9.23.2013

Cloth Diapers: Overview



A couple weeks ago I mentioned writing a post about our experience so far using cloth diapers, and I decided to devote a whole week to it! Who knew that writing about diapers would be so thrilling? :)

Why?
We decided to start using cloth diapers mainly because of the amount of money we'd save cloth diapering, the health benefits (no nasty chemicals), and the environmental benefits.
But mainly the financial benefits :)
I knew a few families in our neighborhood that cloth diapered, and they loved it. I also have two cousins that cloth diaper, so I was able to talk to them and get excited about it!

What kind?
When I first started researching cloth diapers it was overwhelming. There are so many different styles and companies that it is enough to make your head spin.

Before Sawyer was born, I made about 15 fitted cloth diapers and 5 wool covers to use while he was a newborn. Unfortunately, he had quite a "milk belly" after a few days and they didn't fit around his wide girth.
I really wanted to cloth diaper before we got too used to using disposables, but we didn't have a very good washer/dryer in Seattle so we decided to use a cloth diaper service for the first 4 weeks (it was a prefold/cover method).
We both really liked the ease of cloth diapering so we decided to buy our own cloth diapers when we got back to Utah.

Currently, we are using prefolds and Prowrap covers. We found a great deal on Craigslist for over 100 prefolds (all sizes), Motherease one-size fitteds (21),  plus Prowrap covers (about 40). This cost $140. Which was an amazing deal, especially considering that it will last him until he potty trains, and will most probably last another baby or two.

I've also used homemade wool soakers (covers) that actually work pretty well! I would definitely recommend trying to make your own wool soakers, however, check my tips/tricks comment below regarding wool soakers.
wool soaker

We are really pleased with the prefold/cover method and will stick with it until they wear out and we have more money to invest in another method, like pockets and/or all-in-ones.

Also, we aren't cloth diapering "purists." We use disposables when we go on trips and when we are away from home for more than a couple of hours. We just haven't gotten comfortable enough to carry around a wet bag full of cloth diapers. Maybe someday!

Who?
Yes, I do most of the diaper changes, mainly because Aaron is a full-time student and is working as a TA AND will most probably start an on-campus internship soon. But when he does change diapers he does it easily. It took a week or two for both of us to get used to it, but once we learned the tricks of cloth diapers we rarely had leaks and diaper changes take less than a minute.

Pros? Cons?
The best part of cloth diapering is the low cost (although there is an initial investment) and that it is healthier for your baby. Sawyer has never gotten a diaper rash, or even a sore bum, and I don't have to wonder if there are chemicals being soaked up by his skin. There are a lot less blow outs and leaks than with disposables! Seriously.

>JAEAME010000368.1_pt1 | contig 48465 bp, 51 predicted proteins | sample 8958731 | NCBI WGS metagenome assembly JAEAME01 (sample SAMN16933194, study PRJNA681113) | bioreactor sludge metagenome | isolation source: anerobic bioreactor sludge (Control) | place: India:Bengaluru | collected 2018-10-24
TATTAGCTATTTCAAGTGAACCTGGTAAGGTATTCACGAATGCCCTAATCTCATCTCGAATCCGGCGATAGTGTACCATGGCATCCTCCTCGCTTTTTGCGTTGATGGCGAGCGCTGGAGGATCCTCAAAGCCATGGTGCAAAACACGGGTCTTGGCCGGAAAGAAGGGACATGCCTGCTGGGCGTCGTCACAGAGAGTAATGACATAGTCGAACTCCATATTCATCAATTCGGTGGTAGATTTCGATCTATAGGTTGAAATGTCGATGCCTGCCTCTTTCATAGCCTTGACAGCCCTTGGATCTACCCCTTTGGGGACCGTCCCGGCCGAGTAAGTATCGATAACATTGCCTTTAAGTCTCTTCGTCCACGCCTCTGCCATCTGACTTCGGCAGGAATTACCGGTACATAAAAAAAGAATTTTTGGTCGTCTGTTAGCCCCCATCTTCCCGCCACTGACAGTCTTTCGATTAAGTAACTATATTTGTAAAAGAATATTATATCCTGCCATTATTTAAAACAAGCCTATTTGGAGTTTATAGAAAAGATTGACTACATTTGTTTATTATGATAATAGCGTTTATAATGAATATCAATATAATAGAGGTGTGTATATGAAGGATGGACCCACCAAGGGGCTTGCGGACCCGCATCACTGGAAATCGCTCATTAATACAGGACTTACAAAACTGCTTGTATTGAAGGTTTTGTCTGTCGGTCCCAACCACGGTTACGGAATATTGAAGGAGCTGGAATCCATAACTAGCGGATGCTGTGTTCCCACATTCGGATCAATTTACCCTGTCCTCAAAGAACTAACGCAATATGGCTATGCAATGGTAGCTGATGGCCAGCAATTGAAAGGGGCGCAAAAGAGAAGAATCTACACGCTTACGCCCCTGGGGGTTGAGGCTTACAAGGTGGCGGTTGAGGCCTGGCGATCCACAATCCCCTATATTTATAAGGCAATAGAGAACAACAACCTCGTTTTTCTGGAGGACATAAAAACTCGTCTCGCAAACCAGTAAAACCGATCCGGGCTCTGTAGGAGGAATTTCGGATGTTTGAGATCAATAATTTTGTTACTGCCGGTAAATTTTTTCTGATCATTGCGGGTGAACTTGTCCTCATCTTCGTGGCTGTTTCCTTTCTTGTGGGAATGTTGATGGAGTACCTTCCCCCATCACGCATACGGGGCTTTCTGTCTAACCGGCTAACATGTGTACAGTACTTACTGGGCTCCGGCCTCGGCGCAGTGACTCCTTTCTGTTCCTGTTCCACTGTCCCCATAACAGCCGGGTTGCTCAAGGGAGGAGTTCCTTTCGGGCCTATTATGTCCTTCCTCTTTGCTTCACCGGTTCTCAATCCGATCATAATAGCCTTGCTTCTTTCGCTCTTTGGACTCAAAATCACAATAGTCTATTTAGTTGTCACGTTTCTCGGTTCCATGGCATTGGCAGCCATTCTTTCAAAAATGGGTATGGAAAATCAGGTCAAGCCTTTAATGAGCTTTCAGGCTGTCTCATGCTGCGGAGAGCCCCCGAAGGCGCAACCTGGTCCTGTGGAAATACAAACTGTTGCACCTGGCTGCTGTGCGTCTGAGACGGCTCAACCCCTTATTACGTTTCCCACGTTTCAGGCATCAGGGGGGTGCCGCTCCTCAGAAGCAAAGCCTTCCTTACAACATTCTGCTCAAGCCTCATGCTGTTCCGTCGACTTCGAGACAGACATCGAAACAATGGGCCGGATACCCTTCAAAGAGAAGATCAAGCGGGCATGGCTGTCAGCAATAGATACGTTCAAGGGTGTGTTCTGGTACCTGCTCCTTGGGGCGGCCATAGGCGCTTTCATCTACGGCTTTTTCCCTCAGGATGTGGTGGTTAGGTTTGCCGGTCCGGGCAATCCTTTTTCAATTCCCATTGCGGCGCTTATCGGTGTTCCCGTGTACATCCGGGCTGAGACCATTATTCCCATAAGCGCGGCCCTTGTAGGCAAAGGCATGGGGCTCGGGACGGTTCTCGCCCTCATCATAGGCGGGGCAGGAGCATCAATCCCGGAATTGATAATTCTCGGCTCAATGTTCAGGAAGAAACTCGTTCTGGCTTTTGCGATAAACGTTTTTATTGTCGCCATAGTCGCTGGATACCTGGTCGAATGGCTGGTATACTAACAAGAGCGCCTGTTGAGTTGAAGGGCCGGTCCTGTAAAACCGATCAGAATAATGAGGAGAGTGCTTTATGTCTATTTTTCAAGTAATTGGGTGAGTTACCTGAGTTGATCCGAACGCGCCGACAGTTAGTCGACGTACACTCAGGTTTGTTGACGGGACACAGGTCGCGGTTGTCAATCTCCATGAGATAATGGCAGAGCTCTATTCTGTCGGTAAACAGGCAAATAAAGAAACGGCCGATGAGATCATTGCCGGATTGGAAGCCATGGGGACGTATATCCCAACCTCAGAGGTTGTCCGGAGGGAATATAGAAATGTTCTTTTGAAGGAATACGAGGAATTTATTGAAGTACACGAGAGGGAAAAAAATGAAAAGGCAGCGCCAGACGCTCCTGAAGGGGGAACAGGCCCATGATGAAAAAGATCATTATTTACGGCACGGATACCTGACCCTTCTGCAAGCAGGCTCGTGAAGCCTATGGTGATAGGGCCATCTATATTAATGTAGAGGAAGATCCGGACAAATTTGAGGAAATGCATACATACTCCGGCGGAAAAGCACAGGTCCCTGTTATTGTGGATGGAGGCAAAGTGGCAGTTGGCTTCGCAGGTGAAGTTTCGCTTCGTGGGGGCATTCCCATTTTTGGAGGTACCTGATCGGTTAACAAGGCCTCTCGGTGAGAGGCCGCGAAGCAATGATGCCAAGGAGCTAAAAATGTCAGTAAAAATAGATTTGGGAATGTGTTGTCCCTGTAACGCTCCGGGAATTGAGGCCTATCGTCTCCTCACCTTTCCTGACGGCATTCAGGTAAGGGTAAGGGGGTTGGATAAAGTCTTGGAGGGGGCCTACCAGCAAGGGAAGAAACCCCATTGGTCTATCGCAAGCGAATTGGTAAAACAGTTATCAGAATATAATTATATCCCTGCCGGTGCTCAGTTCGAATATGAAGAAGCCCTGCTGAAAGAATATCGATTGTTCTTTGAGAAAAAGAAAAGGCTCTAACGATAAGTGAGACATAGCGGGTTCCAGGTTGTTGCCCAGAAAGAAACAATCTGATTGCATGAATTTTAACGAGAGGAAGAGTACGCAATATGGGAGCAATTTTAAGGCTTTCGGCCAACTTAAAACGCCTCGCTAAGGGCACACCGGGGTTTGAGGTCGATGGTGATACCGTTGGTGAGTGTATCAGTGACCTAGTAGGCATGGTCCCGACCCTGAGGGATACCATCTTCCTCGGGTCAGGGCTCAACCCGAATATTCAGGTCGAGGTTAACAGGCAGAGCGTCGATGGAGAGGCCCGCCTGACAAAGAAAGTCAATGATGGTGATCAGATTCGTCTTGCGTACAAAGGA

The only problem we've faced is that it takes a week or two before you get used to cloth diapers. At first there were a lot of leaks. I was getting a little discouraged, but once I finally learned how to fold the diapers correctly I was loving it!
Another thing that I'm not crazy about is the fact that when Sawyer starts eating solid food I will need to start spraying off the poop; right now I don't do anything special with poopy diapers.

Tricks/Tips?
These only apply to prefolds as I haven't tried any other system yet...

First, bigger is better. Don't get the preemie size prefolds. Just don't do it (unless you are planning to cloth diaper your 4 lb baby). Newborn or small are the best to get because if they are a little too big you can always fold them in the front or back and add some extra absorbency.

Second, try different folds. When Sawyer was first born we used the newspaper fold with a Snappi because it was the only fold that really prevented leaks. Now we use the tri-fold technique and it works great!

Third, change your baby's diaper often. I just make it a routine to check/change his diaper right after feeding him. Which is every 2-3 hours. If you regularly change the diaper you won't experience leaks.

Fourth, make sure the velcro on your covers are attached before washing, otherwise the velcro will stick to EVERYTHING in the wash. Also, air dry your covers. They will last much longer. You can air dry the prefolds, but they are stiff as a board. I usually let them air dry until the are almost dry, and then I throw them in the dryer to soften them up.

Fifth, if you decide to try wool covers make sure you buy XL men's 100% wool sweaters from a second-hand store, like Savers. They are usually around $6 and they can make 2-3 covers depending on the size of cover you are making. Also, get the thickest sweater you can find and only make a couple covers before buying more sweaters! I bought way too many and now I'm stuck with XL sweaters that I can't use :) You need to lanolize the covers before you use them. Check out my Pinterest board, you can find all kinds of articles and instructions for wool covers.
wool cover

That's all I have for you today! Check back everyday this week for posts written by other cloth diapers, as well as a recipe for (inexpensive) cloth diaper detergent and how to make cloth wipes!
Also, check out my Youtubr playlist and Pinterest board for more information on cloth diapering.
If you have any specific questions you can email me at jessr90@gmail.com

Cloth Diaper Playlist - Youtube
Pinterest Board

1 comment:

  1. you can also make covers out of old wool suits

    ReplyDelete